Like

  2. Gail Vickery June 9, 2016 / 7:03 AM

    As always Sam, I totally agree with everything you say! AND it is truly depressing to be led by such a man as DC! I also have withdrawn my membership of the Conservative Party because of the disgraceful behaviour of DC, like Sir John Nott! Not that anyone in No 10 will be bothered!! If more people withdraw their memberships, THEN No 10 might listen!!
    Also, I do hope more Leaders of Industry and Commerce will join Sir Anthony Bamford in writing to their employees on behalf of Brexit!

    Like

  3. Dave Alexander (formerly ukuleledave) June 9, 2016 / 1:50 AM

    An excellent article. That totally makes sense and as an American the debate on Brexit has been pretty tough to fathom. If our NAFTA was designed to lead to a political union, Americans would not consider a multi state union with Canada and Mexico as patriotic. Unlike my president, I trust you to do the right thing without my two cents. Thanks for the education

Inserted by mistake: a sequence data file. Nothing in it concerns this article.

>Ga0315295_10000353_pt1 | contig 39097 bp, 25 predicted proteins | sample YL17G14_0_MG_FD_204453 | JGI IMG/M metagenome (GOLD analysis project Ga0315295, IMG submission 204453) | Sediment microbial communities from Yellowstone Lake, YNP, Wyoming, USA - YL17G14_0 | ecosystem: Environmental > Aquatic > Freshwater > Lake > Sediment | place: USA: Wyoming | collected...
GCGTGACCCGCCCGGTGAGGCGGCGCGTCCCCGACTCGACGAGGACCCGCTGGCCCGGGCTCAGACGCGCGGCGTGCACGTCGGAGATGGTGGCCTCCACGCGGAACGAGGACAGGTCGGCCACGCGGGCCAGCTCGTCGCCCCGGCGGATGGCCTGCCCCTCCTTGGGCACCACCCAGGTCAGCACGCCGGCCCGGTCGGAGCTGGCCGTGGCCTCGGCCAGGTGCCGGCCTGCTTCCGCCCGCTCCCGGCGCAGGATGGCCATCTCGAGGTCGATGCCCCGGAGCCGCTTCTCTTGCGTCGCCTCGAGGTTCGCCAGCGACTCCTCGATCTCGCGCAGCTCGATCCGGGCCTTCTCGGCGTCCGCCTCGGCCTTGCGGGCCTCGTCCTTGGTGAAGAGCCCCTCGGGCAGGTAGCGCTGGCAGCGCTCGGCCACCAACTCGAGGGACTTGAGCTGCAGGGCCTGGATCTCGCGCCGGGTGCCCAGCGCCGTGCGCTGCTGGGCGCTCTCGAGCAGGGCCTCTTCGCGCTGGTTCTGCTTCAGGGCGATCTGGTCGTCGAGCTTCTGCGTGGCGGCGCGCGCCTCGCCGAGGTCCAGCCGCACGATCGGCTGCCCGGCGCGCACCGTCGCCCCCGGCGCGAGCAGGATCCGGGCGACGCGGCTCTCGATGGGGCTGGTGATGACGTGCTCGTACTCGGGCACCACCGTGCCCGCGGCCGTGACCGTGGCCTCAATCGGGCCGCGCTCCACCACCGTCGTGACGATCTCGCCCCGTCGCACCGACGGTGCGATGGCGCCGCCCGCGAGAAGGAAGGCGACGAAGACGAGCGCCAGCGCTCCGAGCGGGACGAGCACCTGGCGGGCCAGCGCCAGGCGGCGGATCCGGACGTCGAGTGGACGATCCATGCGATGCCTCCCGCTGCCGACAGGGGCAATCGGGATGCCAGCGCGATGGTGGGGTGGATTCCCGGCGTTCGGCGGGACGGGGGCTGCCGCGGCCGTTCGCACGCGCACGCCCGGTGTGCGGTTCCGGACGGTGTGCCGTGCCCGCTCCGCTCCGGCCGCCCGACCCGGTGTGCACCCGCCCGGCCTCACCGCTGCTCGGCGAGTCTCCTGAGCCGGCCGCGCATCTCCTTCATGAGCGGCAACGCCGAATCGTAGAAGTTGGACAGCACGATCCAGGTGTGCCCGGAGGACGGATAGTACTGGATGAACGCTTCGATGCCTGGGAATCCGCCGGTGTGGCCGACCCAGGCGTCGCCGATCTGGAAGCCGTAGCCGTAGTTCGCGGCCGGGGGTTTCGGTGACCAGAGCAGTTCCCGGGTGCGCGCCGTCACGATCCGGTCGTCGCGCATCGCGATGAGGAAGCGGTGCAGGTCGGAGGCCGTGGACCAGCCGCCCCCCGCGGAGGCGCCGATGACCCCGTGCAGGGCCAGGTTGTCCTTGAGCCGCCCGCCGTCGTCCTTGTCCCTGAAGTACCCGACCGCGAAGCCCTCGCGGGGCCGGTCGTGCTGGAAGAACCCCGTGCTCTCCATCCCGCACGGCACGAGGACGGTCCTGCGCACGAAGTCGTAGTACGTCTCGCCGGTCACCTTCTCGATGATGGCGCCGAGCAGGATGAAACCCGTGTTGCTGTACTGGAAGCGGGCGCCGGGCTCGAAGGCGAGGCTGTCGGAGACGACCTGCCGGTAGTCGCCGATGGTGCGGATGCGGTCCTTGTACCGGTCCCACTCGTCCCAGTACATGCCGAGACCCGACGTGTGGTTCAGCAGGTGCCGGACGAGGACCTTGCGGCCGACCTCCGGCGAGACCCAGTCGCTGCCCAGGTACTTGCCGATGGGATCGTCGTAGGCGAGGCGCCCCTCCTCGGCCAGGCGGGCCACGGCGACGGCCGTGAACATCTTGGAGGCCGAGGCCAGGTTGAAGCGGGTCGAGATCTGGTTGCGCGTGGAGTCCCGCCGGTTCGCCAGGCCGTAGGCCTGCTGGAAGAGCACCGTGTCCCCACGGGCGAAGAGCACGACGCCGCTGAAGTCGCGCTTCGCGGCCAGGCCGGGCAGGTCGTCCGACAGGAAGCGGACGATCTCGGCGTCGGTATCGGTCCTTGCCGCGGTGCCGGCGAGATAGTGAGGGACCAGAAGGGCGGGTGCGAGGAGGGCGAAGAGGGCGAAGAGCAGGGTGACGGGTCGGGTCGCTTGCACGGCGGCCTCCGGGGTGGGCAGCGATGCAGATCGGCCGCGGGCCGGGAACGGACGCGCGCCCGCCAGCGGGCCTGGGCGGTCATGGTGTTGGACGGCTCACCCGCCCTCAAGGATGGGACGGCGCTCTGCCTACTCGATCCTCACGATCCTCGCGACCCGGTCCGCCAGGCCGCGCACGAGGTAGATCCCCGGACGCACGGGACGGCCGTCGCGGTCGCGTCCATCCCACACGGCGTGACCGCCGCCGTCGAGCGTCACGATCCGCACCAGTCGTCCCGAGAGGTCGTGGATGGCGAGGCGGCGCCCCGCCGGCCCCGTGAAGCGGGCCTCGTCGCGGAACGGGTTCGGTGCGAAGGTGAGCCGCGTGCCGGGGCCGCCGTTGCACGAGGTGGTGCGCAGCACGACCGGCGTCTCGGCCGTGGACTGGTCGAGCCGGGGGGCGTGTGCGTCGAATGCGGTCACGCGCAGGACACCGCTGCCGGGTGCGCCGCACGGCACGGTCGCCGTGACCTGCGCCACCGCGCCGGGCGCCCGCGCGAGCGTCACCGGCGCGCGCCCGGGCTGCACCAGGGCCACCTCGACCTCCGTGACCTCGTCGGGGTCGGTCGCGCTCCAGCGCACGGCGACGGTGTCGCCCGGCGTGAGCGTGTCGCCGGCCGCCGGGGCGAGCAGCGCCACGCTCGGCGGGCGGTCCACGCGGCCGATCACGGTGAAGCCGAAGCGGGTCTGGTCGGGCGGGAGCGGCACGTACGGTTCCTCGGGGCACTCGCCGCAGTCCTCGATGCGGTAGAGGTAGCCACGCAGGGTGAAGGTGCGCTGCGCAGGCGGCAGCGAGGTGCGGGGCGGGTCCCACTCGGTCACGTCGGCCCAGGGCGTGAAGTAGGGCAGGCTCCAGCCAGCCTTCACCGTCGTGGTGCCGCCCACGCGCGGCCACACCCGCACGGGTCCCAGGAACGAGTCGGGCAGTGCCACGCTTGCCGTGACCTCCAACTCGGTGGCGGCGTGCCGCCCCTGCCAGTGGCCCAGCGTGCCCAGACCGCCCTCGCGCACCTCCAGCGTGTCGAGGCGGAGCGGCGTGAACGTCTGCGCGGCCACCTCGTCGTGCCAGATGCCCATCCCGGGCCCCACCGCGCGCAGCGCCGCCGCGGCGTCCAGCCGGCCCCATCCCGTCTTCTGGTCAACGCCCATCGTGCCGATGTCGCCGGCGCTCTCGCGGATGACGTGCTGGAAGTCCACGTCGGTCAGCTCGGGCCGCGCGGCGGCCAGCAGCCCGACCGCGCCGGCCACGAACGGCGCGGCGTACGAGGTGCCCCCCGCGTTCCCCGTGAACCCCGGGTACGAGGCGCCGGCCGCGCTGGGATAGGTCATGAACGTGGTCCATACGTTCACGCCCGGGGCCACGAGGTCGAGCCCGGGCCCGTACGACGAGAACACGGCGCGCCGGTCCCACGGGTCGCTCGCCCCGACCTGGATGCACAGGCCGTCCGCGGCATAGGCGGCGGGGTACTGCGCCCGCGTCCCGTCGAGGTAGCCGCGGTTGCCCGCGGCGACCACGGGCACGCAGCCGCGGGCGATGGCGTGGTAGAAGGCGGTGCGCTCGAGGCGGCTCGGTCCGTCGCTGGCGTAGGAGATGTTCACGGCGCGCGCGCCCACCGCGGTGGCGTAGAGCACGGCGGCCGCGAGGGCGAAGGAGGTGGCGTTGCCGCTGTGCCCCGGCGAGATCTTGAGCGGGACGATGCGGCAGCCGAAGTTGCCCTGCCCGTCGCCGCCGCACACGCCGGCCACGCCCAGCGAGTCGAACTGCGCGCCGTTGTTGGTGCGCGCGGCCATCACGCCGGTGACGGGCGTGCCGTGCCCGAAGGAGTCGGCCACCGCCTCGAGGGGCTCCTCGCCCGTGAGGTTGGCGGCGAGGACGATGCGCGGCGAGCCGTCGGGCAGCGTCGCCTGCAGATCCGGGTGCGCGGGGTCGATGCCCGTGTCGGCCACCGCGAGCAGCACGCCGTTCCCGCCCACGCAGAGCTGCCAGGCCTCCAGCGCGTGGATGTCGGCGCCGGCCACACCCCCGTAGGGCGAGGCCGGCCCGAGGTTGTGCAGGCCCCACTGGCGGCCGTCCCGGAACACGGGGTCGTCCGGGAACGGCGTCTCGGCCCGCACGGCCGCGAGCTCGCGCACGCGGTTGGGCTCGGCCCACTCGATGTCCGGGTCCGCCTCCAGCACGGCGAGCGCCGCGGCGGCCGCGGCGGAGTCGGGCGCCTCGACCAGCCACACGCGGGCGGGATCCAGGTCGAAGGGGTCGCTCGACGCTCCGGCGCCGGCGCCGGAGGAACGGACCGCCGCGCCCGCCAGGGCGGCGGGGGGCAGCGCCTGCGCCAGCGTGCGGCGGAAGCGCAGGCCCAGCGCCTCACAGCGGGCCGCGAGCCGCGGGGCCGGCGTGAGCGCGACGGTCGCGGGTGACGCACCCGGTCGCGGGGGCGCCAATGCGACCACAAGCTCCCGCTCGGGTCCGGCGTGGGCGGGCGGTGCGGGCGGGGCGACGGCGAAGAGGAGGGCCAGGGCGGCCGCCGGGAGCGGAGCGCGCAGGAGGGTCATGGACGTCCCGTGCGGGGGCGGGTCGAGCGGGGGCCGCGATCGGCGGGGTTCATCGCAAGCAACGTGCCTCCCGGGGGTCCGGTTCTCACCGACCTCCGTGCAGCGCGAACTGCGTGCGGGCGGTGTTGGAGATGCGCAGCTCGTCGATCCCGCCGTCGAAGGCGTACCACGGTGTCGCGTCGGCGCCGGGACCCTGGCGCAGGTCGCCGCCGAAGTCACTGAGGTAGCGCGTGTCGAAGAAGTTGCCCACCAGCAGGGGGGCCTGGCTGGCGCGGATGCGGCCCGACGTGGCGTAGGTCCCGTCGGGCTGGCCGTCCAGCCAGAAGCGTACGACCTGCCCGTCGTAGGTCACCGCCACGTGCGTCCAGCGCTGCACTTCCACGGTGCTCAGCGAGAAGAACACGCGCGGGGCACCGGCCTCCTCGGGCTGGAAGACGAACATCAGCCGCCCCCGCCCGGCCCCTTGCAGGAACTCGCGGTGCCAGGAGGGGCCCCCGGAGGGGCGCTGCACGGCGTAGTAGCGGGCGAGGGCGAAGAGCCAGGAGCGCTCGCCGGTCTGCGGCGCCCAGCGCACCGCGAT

Liked by 1 person

    • Samuel Hooper June 9, 2016 / 1:55 AM

      Cheers Dave – and that is exactly the right comparison. Free trade is perfectly possible without political union, but EU apologists in Britain love to pretend that they are inseparable.

      As you say, the United States would never tolerate the infringements on her sovereignty that Britain endures as a member of the EU. NAFTA shows that free trade agreements can be entirely separate of political unions – there is no Supreme Court of the Americas, or a Pan-American Parliament (thank the Lord).

      Unfortunately our current prime minister has a very warped, pessimistic and declinist view of Britain’s role in the world – entirely without good reason. He views Britain (the fifth largest economy and second ranked military power) as a weak and insignificant country which has influence only through our membership of the EU. It’s depressing to be led by such a man, but there we are.

      Many thanks as always for reading and sharing your perspective!

      Like